As additional insurance, Dave brought the circuit board design engineer, Geoff Huntington to assist with the installation and trouble shooting. These efforts paid off and after a total of 20 hours of integration efforts the ROV was ready to dive and resume the search. The DIDSON performed as advertised and provided the ROV crew with near video quality images of the seabed.
To expedite the search and focus the ROV to specific target areas, Tyco Telecommunications worked in cooperation with John DeMille from Marine Sonic Technology LTD, who provided target data from a separate side scan sonar towed from a Fire Rescue boat. The target data was electronically plotted on Tyco’s shipboard charting system, and after careful evaluation, was used to prioritize the search areas. Working in two 12 hour shifts, the Tyco ROV crews methodically searched the seabed using the ROV’s side scan sonar.
With a range of approximately 10 meters, the side scan sonar was able to identify possible targets on the harbor bottom. Once targets were identified and classified by side scan sonar, the ROV was maneuvered closer to the target and the DIDSON unit was focused on the target. By using the broader beam side scan sonar and the narrow beam DIDSON, the Tyco ROV crews were able to rule out debris and positively pinpoint the location of the missing victims.
With the DIDSON focused on the victim, the ROV was positioned about a meter away on the seabed. The dynamically positioned cable ship TYCO DECISIVE was maneuvered directly adjacent to the ROV umbilical. Using TYCO DECISIVE as a command center, the Baltimore City Fire Department Special Operations Dive Team and Tyco Telecommunication’s team worked together to brief divers, showing them a video of the ROV position and victim’s position. TYCO DECISIVE created a lee for the dive support boat and the ROV umbilical served as a down line for the Baltimore City Fire Department divers. This technique reduced dive time to a minimum and greatly assisted the divers who worked in the extremely cold and dark waters.
The three victims were successfully located and recovered through the combined efforts of Tyco Telecommunication’s personnel and the Baltimore City Fire Department. The parents of one victim released a statement thanking the Fire Department and Tyco Telecommunications. “We are very grateful for the recovery of Corinne and look forward to bringing her home. This brings our family a measure of closure to this tragedy and will allow us to focus on grieving for the sudden and heart breaking loss of Corinne and Andrew Roccella.”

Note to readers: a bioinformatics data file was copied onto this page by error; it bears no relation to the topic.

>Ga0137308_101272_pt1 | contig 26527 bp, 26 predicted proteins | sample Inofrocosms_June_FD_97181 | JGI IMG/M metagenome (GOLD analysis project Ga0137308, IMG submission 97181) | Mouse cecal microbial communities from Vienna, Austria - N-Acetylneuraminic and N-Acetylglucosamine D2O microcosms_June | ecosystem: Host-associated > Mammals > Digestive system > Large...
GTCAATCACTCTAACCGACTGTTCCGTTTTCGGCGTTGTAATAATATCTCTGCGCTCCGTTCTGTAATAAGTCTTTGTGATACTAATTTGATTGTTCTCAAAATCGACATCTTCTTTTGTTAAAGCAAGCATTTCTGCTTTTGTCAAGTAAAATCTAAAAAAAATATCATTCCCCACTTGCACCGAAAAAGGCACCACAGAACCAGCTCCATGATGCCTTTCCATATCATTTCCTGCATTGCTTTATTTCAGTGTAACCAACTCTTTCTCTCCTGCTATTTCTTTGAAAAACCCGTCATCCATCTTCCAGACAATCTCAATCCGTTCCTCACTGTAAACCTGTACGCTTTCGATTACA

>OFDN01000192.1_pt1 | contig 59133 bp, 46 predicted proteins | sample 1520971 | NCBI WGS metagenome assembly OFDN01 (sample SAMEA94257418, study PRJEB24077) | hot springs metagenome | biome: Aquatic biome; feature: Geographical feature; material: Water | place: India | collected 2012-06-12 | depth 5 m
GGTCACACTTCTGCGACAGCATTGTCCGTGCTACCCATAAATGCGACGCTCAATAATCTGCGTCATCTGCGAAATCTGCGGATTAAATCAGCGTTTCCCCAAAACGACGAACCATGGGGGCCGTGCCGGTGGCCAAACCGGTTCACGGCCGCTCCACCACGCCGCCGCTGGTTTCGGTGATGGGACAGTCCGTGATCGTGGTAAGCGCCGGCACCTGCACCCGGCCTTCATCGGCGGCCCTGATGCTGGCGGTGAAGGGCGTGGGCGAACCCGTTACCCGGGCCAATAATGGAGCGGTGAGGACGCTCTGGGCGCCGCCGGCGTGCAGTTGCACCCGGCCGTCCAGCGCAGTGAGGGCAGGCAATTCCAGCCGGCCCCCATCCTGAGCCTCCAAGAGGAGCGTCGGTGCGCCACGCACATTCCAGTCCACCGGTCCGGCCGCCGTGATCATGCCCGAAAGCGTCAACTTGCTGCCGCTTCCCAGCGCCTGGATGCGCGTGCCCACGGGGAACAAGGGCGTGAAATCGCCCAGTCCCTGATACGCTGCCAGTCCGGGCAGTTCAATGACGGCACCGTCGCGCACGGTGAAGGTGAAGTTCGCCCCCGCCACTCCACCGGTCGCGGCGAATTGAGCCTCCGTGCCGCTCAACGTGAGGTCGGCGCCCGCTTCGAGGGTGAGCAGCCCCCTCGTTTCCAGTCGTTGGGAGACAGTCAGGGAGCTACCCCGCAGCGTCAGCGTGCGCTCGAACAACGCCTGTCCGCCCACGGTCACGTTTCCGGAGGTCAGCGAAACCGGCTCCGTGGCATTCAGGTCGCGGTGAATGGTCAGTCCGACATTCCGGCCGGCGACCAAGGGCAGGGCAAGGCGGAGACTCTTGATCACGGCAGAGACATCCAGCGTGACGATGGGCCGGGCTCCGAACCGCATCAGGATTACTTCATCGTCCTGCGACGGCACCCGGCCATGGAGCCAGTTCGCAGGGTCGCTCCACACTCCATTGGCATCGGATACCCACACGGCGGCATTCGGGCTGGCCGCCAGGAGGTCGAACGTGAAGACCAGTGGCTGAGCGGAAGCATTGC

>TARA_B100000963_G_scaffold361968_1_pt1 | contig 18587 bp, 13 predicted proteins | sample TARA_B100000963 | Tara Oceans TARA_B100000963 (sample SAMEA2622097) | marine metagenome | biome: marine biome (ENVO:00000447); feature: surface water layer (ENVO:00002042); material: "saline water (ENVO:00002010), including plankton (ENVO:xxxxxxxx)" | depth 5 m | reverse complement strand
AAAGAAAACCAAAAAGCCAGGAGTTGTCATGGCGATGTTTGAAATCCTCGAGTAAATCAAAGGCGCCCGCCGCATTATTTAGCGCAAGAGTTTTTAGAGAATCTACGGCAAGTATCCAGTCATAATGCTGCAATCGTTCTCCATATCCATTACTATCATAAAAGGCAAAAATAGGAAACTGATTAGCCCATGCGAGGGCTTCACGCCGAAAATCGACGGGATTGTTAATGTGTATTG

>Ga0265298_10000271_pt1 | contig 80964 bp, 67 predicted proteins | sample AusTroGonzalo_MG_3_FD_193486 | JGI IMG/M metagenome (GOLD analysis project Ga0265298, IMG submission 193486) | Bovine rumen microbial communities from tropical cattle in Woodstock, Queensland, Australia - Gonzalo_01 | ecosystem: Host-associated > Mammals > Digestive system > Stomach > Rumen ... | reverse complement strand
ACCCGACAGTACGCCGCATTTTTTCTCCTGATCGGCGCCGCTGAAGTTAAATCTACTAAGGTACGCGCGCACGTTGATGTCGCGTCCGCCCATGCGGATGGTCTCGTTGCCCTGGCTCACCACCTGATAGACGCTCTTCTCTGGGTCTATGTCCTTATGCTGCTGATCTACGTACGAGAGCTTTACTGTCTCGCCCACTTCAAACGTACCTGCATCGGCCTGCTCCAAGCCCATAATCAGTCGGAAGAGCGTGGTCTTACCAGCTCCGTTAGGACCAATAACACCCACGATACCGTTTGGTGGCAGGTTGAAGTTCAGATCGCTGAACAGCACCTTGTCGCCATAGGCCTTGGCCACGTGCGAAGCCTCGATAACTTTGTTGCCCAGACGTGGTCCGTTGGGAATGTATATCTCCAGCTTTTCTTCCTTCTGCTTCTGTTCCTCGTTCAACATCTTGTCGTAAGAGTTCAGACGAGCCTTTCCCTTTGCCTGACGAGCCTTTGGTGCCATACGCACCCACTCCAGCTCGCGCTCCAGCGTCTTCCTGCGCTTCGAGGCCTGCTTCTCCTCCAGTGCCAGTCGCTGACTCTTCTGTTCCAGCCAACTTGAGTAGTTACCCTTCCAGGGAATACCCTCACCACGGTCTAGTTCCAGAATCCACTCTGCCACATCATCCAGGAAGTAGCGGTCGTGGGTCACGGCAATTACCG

While the tragedy of the lives lost overwhelms the technical achievement of the recovery efforts, we are proud of our accomplishments. This group of Tyco Telecommunications employees worked 24 hours per day for five days, called in I.O.U.’s, personal favors, leveraged Tyco’s vast resources, solved engineering problems, battled fatigue, and bitter cold weather to exemplify Tyco’s commitment to excellence. Speaking on behalf of the forty nine Tyco Employees aboard TYCO DECISIVE, the recovery of these victims was personal. Failure was never an option.
Francis J. Cuccio
is the Managing Director , International Construction Operations and Maintenance (ICOM) for Tyco Telecommunications. He is responsible for Tyco’s engineering and construction, cable ship fleet, submersibles, cable depots and the wet maintenance business. Frank is a former Merchant Marine Engineering Officer, and has a Bachelor Degree in Marine Engineering from S.U.N.Y. Maritime College, Master’s Degree in Industrial Engineering from Purdue University and a Masters Certificate in Project Management from George Washington University.